The appropriate wiring of neurons in the brain requires appropriate migration and placement of cortical neurons. Neuronal migration and the resultant placement of neurons provide the framework for the emergence of neuronal connectome or functional wiring. Area specific and neuronal type specific defects in neuronal migration and the subsequent changes in neuronal connectivity is an underlying cause of a wide spectrum of neurological disorders, including autism, schizophrenia, epilepsy, mental retardation, and malformations such as lissencephaly, schizencephaly, microencephaly, and macro/microgyria. However, very little is known about how distinct classes of neurons coordinately navigate from their sites of birth to their final laminar and areal specific destinations in the developing cerebral cortex. Understanding how the different types of cortical neurons migrate at the right time in right numbers to appropriate cortical areas will be essential to understand the pathogenic mechanisms that underlie neurodevelopmental and neuropsychiatric disorders. We therefore aim to define how cortical neurons (i.e., projection neurons and interneurons) achieve their appropriate placement in the cerebral cortex. Towards this goal, we will develop methods for real time, 4-D confocal and multiphoton imaging of genetically defined subtypes of cortical neurons in the developing brain. Using this approach, we will map how distinct classes of cortical neurons navigate through the developing cerebral wall to arrive at their appropriate areal and laminar positions. Together, this comprehensive mapping of coordinated migration and placement of interneurons and projection neurons during cerebral cortical development will define the neuronal blueprint used to form brain connectome, facilitate the development of new in vivo live embryonic brain imaging methods, help delineate the basis of brain abnormalities in a spectrum of neurodevelopmental disorders, and thus will generate transformative insights into normal and aberrant brain development.

Public Health Relevance

Very little is known about how distinct classes of neurons coordinately navigate from their sites of birth to their final laminar and areal specific destinations in the developing cerebral cortex. Disruption of this process, resulting from genetic mutations or environmental insults, is an underlying cause of a wide spectrum of neurological disorders, including autism, schizophrenia, epilepsy, mental retardation, and malformations such as lissencephaly, schizencephaly, microencephaly, and macro/microgyria. Therefore, understanding how the different types of cortical neurons migrate at the right time in right numbers to appropriate cortical areas will be essential to understand the pathogenic mechanisms that underlie neurodevelopmental and neuropsychiatric disorders. This knowledge could help identify and rationalize novel targets for therapeutic interventions for these disorders.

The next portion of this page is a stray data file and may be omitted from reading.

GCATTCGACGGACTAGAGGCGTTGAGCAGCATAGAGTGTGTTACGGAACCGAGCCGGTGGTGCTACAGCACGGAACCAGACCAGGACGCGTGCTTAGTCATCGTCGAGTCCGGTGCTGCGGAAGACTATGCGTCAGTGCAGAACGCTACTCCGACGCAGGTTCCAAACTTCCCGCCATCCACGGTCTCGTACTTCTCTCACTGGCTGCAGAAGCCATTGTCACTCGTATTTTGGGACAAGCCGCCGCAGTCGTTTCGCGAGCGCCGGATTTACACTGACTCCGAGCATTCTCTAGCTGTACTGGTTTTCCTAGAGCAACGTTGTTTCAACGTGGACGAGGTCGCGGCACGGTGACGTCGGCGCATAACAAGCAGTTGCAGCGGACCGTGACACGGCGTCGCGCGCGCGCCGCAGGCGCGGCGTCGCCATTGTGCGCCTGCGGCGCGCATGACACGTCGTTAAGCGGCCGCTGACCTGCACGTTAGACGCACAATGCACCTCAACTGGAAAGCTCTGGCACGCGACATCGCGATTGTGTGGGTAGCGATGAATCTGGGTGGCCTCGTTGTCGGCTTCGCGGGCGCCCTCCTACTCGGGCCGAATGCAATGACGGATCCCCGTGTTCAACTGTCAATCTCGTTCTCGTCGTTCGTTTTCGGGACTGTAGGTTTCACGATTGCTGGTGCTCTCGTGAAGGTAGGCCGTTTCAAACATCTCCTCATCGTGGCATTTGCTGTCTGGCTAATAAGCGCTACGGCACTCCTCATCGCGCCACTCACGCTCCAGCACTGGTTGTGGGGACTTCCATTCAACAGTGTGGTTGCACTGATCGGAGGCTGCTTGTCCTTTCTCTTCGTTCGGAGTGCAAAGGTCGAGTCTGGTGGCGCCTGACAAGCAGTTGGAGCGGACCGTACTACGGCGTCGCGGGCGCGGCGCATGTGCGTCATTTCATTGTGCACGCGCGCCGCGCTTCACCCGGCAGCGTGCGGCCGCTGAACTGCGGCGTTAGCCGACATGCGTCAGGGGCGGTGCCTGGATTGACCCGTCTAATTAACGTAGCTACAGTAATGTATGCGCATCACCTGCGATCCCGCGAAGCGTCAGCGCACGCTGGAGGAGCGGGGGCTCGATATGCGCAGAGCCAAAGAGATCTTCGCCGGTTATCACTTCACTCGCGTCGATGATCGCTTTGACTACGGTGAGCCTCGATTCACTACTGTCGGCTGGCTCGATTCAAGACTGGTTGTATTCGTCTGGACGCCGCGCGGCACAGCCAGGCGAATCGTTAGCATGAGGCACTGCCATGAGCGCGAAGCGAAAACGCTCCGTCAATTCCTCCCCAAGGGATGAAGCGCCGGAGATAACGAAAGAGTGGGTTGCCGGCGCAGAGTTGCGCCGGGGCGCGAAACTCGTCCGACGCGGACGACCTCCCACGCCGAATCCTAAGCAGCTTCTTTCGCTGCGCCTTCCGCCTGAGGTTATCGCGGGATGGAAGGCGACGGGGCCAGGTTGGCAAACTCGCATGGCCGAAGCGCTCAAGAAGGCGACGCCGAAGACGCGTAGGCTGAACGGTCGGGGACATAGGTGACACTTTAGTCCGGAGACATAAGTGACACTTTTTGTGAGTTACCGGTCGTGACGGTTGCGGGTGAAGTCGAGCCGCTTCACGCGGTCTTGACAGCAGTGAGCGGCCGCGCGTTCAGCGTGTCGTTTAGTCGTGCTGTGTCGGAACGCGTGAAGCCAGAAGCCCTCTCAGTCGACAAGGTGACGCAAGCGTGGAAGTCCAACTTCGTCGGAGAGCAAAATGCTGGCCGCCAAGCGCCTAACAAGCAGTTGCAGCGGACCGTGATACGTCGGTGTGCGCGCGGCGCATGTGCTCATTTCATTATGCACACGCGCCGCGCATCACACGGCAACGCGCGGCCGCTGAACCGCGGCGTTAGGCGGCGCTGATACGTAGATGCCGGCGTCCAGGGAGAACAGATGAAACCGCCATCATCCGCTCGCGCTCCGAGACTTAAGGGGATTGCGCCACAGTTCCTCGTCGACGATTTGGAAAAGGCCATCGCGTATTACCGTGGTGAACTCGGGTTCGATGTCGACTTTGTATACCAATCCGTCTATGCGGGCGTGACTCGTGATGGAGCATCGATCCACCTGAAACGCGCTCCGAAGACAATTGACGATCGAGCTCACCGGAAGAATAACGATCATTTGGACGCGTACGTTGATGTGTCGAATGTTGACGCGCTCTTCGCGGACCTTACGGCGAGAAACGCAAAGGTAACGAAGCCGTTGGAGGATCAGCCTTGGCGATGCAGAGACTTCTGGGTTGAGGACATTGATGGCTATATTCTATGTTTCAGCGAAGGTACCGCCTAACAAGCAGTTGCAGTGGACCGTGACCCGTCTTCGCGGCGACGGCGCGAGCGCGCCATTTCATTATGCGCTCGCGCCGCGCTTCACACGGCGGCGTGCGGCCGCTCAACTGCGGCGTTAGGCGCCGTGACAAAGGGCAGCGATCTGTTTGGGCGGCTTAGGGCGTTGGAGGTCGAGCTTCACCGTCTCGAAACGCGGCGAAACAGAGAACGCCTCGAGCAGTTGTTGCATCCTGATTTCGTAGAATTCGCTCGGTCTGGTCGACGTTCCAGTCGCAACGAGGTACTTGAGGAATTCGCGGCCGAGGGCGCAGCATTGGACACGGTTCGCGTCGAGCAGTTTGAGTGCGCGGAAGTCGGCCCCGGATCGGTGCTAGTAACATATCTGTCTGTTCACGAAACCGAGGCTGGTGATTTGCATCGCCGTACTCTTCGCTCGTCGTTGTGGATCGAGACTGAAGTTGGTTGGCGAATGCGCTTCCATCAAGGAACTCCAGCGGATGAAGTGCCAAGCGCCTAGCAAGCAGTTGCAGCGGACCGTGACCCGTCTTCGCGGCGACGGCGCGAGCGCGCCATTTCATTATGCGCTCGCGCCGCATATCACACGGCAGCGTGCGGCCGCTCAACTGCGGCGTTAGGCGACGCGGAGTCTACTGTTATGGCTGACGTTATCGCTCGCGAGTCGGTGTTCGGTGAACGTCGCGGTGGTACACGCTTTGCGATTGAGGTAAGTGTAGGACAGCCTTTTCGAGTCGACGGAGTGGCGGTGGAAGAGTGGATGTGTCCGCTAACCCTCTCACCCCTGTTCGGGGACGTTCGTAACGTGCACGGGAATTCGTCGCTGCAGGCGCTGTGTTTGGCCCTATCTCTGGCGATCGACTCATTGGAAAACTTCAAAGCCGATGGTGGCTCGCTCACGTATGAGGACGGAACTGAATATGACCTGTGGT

Agency
National Institute of Health (NIH)
Institute
National Institute of Mental Health (NIMH)
Type
Research Project (R01)
Project #
5R01MH094735-03
Application #
8467054
Study Section
Special Emphasis Panel (ZNS1-SRB-B (26))
Program Officer
Panchision, David M
Project Start
2011-06-06
Project End
2015-05-31
Budget Start
2013-06-01
Budget End
2014-05-31
Support Year
3
Fiscal Year
2013
Total Cost
$284,160
Indirect Cost
$92,160
Name
University of North Carolina Chapel Hill
Department
Physiology
Type
Schools of Medicine
DUNS #
608195277
City
Chapel Hill
State
NC
Country
United States
Zip Code
27599
Guo, Jiami; Anton, E S (2014) Decision making during interneuron migration in the developing cerebral cortex. Trends Cell Biol 24:342-51